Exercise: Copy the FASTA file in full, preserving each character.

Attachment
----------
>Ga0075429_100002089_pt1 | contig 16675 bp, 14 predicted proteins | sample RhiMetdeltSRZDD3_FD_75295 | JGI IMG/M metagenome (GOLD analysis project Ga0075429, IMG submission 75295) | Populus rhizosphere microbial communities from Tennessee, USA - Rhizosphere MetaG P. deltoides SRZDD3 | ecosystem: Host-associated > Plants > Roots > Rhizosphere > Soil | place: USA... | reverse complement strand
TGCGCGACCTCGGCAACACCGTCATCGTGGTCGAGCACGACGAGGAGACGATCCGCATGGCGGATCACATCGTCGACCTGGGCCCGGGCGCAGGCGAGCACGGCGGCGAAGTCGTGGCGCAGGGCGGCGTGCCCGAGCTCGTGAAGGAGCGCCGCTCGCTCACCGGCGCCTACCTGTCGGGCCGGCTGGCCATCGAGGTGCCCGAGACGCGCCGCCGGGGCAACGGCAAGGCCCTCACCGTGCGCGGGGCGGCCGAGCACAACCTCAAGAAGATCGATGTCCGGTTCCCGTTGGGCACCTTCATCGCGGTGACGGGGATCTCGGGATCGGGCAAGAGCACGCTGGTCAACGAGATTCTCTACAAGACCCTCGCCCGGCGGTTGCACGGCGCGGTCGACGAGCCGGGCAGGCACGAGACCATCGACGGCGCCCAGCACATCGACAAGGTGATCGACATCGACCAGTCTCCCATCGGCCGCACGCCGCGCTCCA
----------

>Ga0075429_100002089_pt1 | contig 16675 bp, 14 predicted proteins | sample RhiMetdeltSRZDD3_FD_75295 | JGI IMG/M metagenome (GOLD analysis project Ga0075429, IMG submission 75295) | Populus rhizosphere microbial communities from Tennessee, USA - Rhizosphere MetaG P. deltoides SRZDD3 | ecosystem: Host-associated > Plants > Roots > Rhizosphere > Soil | place: USA... | reverse complement strand
TGCGCGACCTCGGCAACACCGTCATCGTGGTCGAGCACGACGAGGAGACGATCCGCATGGCGGATCACATCGTCGACCTGGGCCCGGGCGCAGGCGAGCACGGCGGCGAAGTCGTGGCGCAGGGCGGCGTGCCCGAGCTCGTGAAGGAGCGCCGCTCGCTCACCGGCGCCTACCTGTCGGGCCGGCTGGCCATCGAGGTGCCCGAGACGCGCCGCCGGGGCAACGGCAAGGCCCTCACCGTGCGCGGGGCGGCCGAGCACAACCTCAAGAAGATCGATGTCCGGTTCCCGTTGGGCACCTTCATCGCGGTGACGGGGATCTCGGGATCGGGCAAGAGCACGCTGGTCAACGAGATTCTCTACAAGACCCTCGCCCGGCGGTTGCACGGCGCGGTCGACGAGCCGGGCAGGCACGAGACCATCGACGGCGCCCAGCACATCGACAAGGTGATCGACATCGACCAGTCTCCCATCGGCCGCACGCCGCGCTCCA